Shh! Don’t Talk About Anxiety.

Why is it so difficult to talk about my panic attacks? The same reason it's so important to.

Everything is wrong. Nothing feels real.

You’re still in front of me asking if everything is okay, but you might as well be a hologram. Or maybe it’s me? I hear you, but there is nothing you can say to stop this. 

Cars are still driving by but they aren’t moving the way they’re supposed to. I can’t explain how or why but it’s just wrong. I mean, part of me knows it probably isn’t any different than a minute ago. Which means there’s something wrong with me. I’m going crazy. 

I see my fists clenched and I hear myself hyperventilating, but those hands aren’t connected to my mind and I have no control over those breaths.  

My body is quickly going numb- I can’t feel my cheeks, my mouth, my hands, my arms…

Why is it so difficult to talk about anxiety?

…Because you’ll think I’m crazy. 

I think I’m going crazy when this happens- so why wouldn’t you?

And how do you talk about something you hardly understand yourself? It’s happening to me, but I’m not sure why. How do I verbalize what it feels like to be unexpectedly consumed by a black hole? 

You know, it’s the first time I’ve ever described a panic attack like that: “a black hole”. But that’s exactly what it feels like. Like losing all sense of time and space as I’m used to it.

…Because as I’m writing this my mind is reeling, thinking “how can I even make people understand that calling it a black hole isn’t being hyperbolic”.

…Because I’m describing this the best way I can, but I feel like I’m not describing it at all. 

And at every moment I’m all too aware of how much it makes me sound like a crazy person.

Why is it so terrifying to talk about my panic attacks? 

…Because of that word. 


There is a stigma in our society against being labeled “a crazy person”.

I mean, I get why we label them and why they scare us. Crazy People are unpredictable.

If I don’t have control of my own mind, who the hell does? These moments are terrifying and paralyzing and they aren’t me.

I don’t know where these panic attacks come from. I don’t know why I still think I’m dying or legit losing my mind every time they happen. They’ve been happening for so long now that I’m quite aware I am not, in fact, going to die.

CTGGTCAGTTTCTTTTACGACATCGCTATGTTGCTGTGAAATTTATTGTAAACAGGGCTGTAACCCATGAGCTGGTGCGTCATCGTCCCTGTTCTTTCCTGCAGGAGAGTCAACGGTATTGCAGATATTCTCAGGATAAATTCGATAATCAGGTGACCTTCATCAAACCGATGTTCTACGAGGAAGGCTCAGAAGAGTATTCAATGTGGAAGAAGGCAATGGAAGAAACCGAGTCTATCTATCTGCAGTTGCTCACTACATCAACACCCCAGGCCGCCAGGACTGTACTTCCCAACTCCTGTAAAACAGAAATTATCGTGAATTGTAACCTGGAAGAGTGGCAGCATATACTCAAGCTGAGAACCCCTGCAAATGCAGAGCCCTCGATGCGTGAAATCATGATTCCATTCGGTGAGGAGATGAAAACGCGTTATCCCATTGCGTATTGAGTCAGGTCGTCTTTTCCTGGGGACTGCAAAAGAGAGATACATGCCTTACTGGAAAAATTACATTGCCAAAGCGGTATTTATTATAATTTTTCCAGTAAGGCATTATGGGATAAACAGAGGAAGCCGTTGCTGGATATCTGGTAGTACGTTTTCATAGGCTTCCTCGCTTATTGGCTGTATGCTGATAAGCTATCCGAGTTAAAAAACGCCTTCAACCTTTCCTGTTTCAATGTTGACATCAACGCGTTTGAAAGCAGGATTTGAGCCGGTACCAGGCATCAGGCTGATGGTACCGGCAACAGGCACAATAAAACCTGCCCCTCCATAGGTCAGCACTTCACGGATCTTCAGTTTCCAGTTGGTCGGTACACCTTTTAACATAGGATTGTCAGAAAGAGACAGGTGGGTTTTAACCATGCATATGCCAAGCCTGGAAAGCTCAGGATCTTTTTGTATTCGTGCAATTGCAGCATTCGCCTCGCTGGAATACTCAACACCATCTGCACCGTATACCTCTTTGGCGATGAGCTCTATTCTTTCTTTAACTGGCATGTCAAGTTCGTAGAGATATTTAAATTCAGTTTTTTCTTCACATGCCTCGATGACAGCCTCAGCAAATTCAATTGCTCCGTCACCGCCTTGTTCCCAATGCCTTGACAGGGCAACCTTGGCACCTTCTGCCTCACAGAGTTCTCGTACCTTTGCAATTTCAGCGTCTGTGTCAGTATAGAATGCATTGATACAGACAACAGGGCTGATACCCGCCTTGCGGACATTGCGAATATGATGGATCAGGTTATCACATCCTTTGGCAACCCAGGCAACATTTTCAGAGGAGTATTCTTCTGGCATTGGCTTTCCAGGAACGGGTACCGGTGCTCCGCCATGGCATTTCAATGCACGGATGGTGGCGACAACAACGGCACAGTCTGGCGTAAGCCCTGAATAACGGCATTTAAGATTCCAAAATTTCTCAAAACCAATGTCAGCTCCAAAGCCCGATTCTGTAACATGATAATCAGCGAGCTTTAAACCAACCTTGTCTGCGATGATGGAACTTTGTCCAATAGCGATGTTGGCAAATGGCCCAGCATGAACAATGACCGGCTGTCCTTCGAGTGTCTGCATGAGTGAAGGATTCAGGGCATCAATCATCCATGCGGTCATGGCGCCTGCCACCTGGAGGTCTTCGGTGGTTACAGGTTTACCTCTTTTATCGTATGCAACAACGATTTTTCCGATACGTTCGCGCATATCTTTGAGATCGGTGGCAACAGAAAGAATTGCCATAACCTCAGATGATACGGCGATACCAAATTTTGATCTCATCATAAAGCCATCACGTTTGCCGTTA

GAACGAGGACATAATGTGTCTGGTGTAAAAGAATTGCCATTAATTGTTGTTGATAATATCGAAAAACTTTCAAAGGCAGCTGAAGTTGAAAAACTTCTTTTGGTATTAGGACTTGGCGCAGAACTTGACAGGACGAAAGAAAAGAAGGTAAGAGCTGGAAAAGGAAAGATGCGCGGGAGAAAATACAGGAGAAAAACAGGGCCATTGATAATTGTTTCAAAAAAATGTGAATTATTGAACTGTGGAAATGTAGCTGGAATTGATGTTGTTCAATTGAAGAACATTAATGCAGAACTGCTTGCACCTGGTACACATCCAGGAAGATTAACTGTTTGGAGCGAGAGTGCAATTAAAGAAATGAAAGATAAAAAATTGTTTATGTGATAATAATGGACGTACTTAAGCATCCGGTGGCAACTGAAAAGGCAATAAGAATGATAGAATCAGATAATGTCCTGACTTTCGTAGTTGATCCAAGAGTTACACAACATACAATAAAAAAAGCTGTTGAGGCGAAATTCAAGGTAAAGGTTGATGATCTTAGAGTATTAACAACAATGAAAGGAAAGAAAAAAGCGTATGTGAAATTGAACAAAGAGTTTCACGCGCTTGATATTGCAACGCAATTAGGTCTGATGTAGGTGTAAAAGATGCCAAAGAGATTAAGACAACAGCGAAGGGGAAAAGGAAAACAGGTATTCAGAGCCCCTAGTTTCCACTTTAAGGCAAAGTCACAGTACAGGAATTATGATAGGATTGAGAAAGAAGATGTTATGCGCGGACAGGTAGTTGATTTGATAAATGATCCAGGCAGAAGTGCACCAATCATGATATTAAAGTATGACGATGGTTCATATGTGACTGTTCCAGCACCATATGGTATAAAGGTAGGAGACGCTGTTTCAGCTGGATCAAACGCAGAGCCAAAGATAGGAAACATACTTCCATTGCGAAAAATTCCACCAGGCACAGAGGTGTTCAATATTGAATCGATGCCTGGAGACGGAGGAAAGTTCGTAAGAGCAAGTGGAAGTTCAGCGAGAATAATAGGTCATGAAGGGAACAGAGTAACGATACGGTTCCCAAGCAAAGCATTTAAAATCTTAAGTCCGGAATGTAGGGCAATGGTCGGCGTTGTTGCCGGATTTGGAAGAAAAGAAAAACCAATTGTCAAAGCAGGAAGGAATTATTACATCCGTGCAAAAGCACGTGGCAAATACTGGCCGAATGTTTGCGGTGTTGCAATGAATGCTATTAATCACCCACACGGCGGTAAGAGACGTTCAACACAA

I’ve gotten panic attacks since I was seven. Seven. I remember every single detail from the first time it happened: from the movie we were watching, to the pattern on the blanket my mom wrapped me in as I sat violently shaking on the bathroom counter.

What don’t I remember?

Any underlying anxiety I had going on in my life. 

But I’m twenty-eight now. And still not aware of any underlying anxiety in my present life.

Yet, on a beautiful Indian Summer day yesterday, the panic crept into my chest and exploded while I was sitting outside enjoying lunch at my favorite restaurant.

Why is it so important to talk about this stuff?

…Because I grew up feeling completely alone in what was happening to me, sheepishly explaining to only my very best friends that they could give me a paper bag “if it happened”.

…Because it is that aloneness that is the problem. Over 43 million adults in America experience some sort of mental illness every year, according to the National Institute of Mental Health.

I’m far from alone. We all are. We’re humans. We want to relate to one another. We want to know there are other people that have felt heartbreak, grief, anxiety… 

Don’t get it twisted- this still isn’t easy for me to talk about. It has taken the majority of my lifetime to accept it. But honestly? Accepting it has done more for me than Xanax ever could because it’s no longer a hidden, shameful, secret part of myself. It’s no longer something I feel embarrassed of, ashamed about, terrified of people finding out about on TOP of the negative symptoms the anxiety disorder carries in its arsenal.  

…Because I may be crazy, but it’s no more because I have an anxiety disorder than it is because I put ketchup on my eggs or love a good bridge to throw myself off (attached to something, of course).

There is a blessing in everything. Silver linings are the Universe’s confetti and my panic disorder has given me a light into the hidden, dark world of mental illness. 

I have a saying: Always Default to Love. 

Besides making me sound all positive and Yoda-like, it really just means that you never know what somebody is going through. So isn’t it nicer to trust in people’s goodness? Isn’t it better to assume that whatever they’re doing “wrong” might not be a malicious attempt to annoy you or cause a scene? 

Maybe we can start giving people the benefit of the doubt and forgiving things that immediately makes us think “Woah, check out that crazy person”.

We choose how to respond to the world around us, but we’re also all impacted by how others choose to respond. Do you believe that responding to any kind of illness with fear could be better for you, them, or the world? 

Let’s suffocate hate with love. Respond to the things that scare you with just a smidge more forgiveness and compassion. 

And then maybe it wouldn’t be so hard to talk about anxiety.

…Because you wouldn’t be so god-damn worried about people thinking you’re crazy.

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